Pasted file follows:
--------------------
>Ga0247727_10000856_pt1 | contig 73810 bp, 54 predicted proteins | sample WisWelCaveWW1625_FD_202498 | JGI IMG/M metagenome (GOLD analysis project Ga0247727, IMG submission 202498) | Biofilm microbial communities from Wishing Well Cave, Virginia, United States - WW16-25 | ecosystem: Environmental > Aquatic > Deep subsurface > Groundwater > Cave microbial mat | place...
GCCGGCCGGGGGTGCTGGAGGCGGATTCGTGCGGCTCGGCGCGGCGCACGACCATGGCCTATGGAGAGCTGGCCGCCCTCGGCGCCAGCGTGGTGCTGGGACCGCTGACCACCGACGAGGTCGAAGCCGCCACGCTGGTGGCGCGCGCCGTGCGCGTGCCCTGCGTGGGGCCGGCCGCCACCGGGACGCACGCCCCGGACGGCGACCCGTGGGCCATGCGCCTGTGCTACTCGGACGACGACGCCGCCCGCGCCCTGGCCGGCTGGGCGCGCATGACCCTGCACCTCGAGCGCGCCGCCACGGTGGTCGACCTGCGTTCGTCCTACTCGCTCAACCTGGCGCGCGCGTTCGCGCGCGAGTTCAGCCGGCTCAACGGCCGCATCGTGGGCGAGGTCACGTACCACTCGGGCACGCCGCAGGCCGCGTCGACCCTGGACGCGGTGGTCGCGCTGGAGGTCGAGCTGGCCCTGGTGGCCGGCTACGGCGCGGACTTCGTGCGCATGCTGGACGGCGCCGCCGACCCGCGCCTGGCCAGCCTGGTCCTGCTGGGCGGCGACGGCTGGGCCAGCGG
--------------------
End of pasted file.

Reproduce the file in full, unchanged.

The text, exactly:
>Ga0247727_10000856_pt1 | contig 73810 bp, 54 predicted proteins | sample WisWelCaveWW1625_FD_202498 | JGI IMG/M metagenome (GOLD analysis project Ga0247727, IMG submission 202498) | Biofilm microbial communities from Wishing Well Cave, Virginia, United States - WW16-25 | ecosystem: Environmental > Aquatic > Deep subsurface > Groundwater > Cave microbial mat | place...
GCCGGCCGGGGGTGCTGGAGGCGGATTCGTGCGGCTCGGCGCGGCGCACGACCATGGCCTATGGAGAGCTGGCCGCCCTCGGCGCCAGCGTGGTGCTGGGACCGCTGACCACCGACGAGGTCGAAGCCGCCACGCTGGTGGCGCGCGCCGTGCGCGTGCCCTGCGTGGGGCCGGCCGCCACCGGGACGCACGCCCCGGACGGCGACCCGTGGGCCATGCGCCTGTGCTACTCGGACGACGACGCCGCCCGCGCCCTGGCCGGCTGGGCGCGCATGACCCTGCACCTCGAGCGCGCCGCCACGGTGGTCGACCTGCGTTCGTCCTACTCGCTCAACCTGGCGCGCGCGTTCGCGCGCGAGTTCAGCCGGCTCAACGGCCGCATCGTGGGCGAGGTCACGTACCACTCGGGCACGCCGCAGGCCGCGTCGACCCTGGACGCGGTGGTCGCGCTGGAGGTCGAGCTGGCCCTGGTGGCCGGCTACGGCGCGGACTTCGTGCGCATGCTGGACGGCGCCGCCGACCCGCGCCTGGCCAGCCTGGTCCTGCTGGGCGGCGACGGCTGGGCCAGCGG